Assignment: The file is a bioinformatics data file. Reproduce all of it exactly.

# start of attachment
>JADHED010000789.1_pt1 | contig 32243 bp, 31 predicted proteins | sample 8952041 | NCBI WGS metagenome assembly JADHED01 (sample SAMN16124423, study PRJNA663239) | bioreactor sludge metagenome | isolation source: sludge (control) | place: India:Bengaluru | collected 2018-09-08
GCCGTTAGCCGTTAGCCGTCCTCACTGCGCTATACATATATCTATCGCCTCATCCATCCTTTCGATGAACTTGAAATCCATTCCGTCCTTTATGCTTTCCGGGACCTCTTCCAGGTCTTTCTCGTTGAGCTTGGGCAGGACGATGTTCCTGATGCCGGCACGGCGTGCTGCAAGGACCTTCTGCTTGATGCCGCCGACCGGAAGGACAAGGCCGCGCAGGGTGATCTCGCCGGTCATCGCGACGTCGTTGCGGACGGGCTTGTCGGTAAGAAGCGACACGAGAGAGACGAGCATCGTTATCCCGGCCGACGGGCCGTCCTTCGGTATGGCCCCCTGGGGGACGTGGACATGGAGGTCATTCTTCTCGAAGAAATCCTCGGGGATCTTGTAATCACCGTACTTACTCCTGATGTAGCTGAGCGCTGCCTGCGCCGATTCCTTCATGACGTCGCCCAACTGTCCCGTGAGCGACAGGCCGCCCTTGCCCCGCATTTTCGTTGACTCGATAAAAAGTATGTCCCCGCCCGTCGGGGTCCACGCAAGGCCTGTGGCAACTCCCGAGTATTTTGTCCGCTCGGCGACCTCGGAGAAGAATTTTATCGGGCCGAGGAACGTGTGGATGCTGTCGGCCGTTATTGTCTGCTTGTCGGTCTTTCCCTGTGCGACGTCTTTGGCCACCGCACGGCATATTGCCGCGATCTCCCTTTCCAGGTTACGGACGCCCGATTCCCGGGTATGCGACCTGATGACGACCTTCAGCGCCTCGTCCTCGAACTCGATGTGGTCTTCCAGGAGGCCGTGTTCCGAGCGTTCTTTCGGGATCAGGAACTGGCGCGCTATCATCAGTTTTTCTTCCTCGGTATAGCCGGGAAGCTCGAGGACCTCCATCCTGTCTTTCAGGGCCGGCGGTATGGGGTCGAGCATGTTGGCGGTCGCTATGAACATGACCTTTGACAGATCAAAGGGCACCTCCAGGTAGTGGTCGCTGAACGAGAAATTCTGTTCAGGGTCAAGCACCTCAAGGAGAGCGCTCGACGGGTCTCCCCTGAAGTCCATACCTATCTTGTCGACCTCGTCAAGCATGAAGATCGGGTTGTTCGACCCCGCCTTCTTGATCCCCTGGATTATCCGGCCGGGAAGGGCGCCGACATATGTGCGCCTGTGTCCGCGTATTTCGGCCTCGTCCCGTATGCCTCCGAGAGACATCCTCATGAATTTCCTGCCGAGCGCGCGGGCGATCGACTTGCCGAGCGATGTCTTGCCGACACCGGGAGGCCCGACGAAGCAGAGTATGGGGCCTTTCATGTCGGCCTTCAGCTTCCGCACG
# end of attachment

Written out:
>JADHED010000789.1_pt1 | contig 32243 bp, 31 predicted proteins | sample 8952041 | NCBI WGS metagenome assembly JADHED01 (sample SAMN16124423, study PRJNA663239) | bioreactor sludge metagenome | isolation source: sludge (control) | place: India:Bengaluru | collected 2018-09-08
GCCGTTAGCCGTTAGCCGTCCTCACTGCGCTATACATATATCTATCGCCTCATCCATCCTTTCGATGAACTTGAAATCCATTCCGTCCTTTATGCTTTCCGGGACCTCTTCCAGGTCTTTCTCGTTGAGCTTGGGCAGGACGATGTTCCTGATGCCGGCACGGCGTGCTGCAAGGACCTTCTGCTTGATGCCGCCGACCGGAAGGACAAGGCCGCGCAGGGTGATCTCGCCGGTCATCGCGACGTCGTTGCGGACGGGCTTGTCGGTAAGAAGCGACACGAGAGAGACGAGCATCGTTATCCCGGCCGACGGGCCGTCCTTCGGTATGGCCCCCTGGGGGACGTGGACATGGAGGTCATTCTTCTCGAAGAAATCCTCGGGGATCTTGTAATCACCGTACTTACTCCTGATGTAGCTGAGCGCTGCCTGCGCCGATTCCTTCATGACGTCGCCCAACTGTCCCGTGAGCGACAGGCCGCCCTTGCCCCGCATTTTCGTTGACTCGATAAAAAGTATGTCCCCGCCCGTCGGGGTCCACGCAAGGCCTGTGGCAACTCCCGAGTATTTTGTCCGCTCGGCGACCTCGGAGAAGAATTTTATCGGGCCGAGGAACGTGTGGATGCTGTCGGCCGTTATTGTCTGCTTGTCGGTCTTTCCCTGTGCGACGTCTTTGGCCACCGCACGGCATATTGCCGCGATCTCCCTTTCCAGGTTACGGACGCCCGATTCCCGGGTATGCGACCTGATGACGACCTTCAGCGCCTCGTCCTCGAACTCGATGTGGTCTTCCAGGAGGCCGTGTTCCGAGCGTTCTTTCGGGATCAGGAACTGGCGCGCTATCATCAGTTTTTCTTCCTCGGTATAGCCGGGAAGCTCGAGGACCTCCATCCTGTCTTTCAGGGCCGGCGGTATGGGGTCGAGCATGTTGGCGGTCGCTATGAACATGACCTTTGACAGATCAAAGGGCACCTCCAGGTAGTGGTCGCTGAACGAGAAATTCTGTTCAGGGTCAAGCACCTCAAGGAGAGCGCTCGACGGGTCTCCCCTGAAGTCCATACCTATCTTGTCGACCTCGTCAAGCATGAAGATCGGGTTGTTCGACCCCGCCTTCTTGATCCCCTGGATTATCCGGCCGGGAAGGGCGCCGACATATGTGCGCCTGTGTCCGCGTATTTCGGCCTCGTCCCGTATGCCTCCGAGAGACATCCTCATGAATTTCCTGCCGAGCGCGCGGGCGATCGACTTGCCGAGCGATGTCTTGCCGACACCGGGAGGCCCGACGAAGCAGAGTATGGGGCCTTTCATGTCGGCCTTCAGCTTCCGCACG